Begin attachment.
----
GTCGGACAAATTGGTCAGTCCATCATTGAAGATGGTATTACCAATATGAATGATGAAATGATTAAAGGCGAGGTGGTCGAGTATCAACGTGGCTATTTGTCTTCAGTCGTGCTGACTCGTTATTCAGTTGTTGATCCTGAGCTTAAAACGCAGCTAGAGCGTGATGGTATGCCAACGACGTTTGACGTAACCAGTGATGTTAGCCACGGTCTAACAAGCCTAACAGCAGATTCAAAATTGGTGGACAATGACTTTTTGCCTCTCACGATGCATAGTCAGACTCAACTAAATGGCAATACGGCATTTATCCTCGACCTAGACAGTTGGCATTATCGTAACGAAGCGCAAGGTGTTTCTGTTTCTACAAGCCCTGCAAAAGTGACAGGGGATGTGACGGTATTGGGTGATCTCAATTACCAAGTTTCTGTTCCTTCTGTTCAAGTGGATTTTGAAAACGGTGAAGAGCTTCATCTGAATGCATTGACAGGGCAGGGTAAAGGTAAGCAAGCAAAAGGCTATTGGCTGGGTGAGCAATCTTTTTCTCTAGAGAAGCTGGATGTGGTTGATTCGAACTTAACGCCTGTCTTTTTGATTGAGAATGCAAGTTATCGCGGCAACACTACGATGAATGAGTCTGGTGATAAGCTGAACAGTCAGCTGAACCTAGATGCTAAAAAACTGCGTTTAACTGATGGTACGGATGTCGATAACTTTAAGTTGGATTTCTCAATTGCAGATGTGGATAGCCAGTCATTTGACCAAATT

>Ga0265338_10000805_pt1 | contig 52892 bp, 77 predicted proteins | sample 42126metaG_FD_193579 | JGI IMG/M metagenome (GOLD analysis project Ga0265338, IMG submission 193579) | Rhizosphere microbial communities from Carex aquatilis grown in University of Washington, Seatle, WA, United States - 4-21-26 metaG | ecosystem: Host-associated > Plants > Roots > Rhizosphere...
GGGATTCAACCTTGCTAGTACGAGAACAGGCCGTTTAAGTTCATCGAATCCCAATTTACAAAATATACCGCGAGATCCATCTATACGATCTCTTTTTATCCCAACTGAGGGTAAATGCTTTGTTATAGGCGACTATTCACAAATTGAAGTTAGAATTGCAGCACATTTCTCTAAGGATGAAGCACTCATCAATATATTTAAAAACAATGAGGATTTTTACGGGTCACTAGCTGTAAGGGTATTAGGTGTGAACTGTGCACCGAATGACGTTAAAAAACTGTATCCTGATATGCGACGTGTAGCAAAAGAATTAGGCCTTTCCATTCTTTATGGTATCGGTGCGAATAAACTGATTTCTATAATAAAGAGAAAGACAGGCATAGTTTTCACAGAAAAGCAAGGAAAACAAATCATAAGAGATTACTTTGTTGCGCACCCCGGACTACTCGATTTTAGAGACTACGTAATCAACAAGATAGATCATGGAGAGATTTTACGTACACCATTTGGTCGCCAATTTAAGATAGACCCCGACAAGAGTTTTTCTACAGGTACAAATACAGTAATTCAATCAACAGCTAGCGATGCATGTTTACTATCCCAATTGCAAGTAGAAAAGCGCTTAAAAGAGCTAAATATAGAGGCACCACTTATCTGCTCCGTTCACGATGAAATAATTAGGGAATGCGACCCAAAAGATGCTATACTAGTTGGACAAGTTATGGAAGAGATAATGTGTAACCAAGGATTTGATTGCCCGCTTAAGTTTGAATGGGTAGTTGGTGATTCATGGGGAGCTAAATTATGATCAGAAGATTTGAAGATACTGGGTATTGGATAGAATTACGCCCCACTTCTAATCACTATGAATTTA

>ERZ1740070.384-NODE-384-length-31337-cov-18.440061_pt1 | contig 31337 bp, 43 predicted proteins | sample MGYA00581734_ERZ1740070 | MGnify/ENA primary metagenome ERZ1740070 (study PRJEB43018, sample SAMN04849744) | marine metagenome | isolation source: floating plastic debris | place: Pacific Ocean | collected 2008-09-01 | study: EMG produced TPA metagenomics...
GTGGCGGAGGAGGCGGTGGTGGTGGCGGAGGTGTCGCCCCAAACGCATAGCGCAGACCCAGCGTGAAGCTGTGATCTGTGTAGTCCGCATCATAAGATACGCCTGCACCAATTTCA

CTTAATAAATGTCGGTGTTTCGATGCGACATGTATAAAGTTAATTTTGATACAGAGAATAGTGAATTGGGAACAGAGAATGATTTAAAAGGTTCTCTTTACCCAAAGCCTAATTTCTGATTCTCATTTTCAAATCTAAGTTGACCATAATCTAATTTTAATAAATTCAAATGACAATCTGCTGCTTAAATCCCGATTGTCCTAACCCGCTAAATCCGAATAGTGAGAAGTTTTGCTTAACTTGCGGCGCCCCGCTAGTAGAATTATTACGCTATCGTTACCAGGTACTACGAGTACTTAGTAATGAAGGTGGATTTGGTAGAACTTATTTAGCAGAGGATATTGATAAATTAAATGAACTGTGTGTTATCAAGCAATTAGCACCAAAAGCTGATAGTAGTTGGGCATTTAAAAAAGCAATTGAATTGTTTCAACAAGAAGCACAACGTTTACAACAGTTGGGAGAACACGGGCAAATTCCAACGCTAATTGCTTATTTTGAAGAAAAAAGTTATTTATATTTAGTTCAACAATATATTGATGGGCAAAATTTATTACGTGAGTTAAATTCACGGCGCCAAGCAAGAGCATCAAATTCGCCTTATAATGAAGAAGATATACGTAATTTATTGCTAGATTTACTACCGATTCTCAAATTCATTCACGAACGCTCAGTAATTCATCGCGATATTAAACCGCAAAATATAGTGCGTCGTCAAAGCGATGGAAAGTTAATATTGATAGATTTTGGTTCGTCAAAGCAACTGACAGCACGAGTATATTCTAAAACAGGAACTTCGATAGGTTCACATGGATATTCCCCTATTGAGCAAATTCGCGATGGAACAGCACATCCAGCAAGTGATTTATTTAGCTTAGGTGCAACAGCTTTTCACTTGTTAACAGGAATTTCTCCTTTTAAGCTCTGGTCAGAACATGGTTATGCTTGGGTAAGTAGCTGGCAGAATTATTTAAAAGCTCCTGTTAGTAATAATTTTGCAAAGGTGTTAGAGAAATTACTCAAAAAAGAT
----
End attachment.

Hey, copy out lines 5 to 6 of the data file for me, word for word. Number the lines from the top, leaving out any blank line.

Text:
GTGGCGGAGGAGGCGGTGGTGGTGGCGGAGGTGTCGCCCCAAACGCATAGCGCAGACCCAGCGTGAAGCTGTGATCTGTGTAGTCCGCATCATAAGATACGCCTGCACCAATTTCA

CTTAATAAATGTCGGTGTTTCGATGCGACATGTATAAAGTTAATTTTGATACAGAGAATAGTGAATTGGGAACAGAGAATGATTTAAAAGGTTCTCTTTACCCAAAGCCTAATTTCTGATTCTCATTTTCAAATCTAAGTTGACCATAATCTAATTTTAATAAATTCAAATGACAATCTGCTGCTTAAATCCCGATTGTCCTAACCCGCTAAATCCGAATAGTGAGAAGTTTTGCTTAACTTGCGGCGCCCCGCTAGTAGAATTATTACGCTATCGTTACCAGGTACTACGAGTACTTAGTAATGAAGGTGGATTTGGTAGAACTTATTTAGCAGAGGATATTGATAAATTAAATGAACTGTGTGTTATCAAGCAATTAGCACCAAAAGCTGATAGTAGTTGGGCATTTAAAAAAGCAATTGAATTGTTTCAACAAGAAGCACAACGTTTACAACAGTTGGGAGAACACGGGCAAATTCCAACGCTAATTGCTTATTTTGAAGAAAAAAGTTATTTATATTTAGTTCAACAATATATTGATGGGCAAAATTTATTACGTGAGTTAAATTCACGGCGCCAAGCAAGAGCATCAAATTCGCCTTATAATGAAGAAGATATACGTAATTTATTGCTAGATTTACTACCGATTCTCAAATTCATTCACGAACGCTCAGTAATTCATCGCGATATTAAACCGCAAAATATAGTGCGTCGTCAAAGCGATGGAAAGTTAATATTGATAGATTTTGGTTCGTCAAAGCAACTGACAGCACGAGTATATTCTAAAACAGGAACTTCGATAGGTTCACATGGATATTCCCCTATTGAGCAAATTCGCGATGGAACAGCACATCCAGCAAGTGATTTATTTAGCTTAGGTGCAACAGCTTTTCACTTGTTAACAGGAATTTCTCCTTTTAAGCTCTGGTCAGAACATGGTTATGCTTGGGTAAGTAGCTGGCAGAATTATTTAAAAGCTCCTGTTAGTAATAATTTTGCAAAGGTGTTAGAGAAATTACTCAAAAAAGAT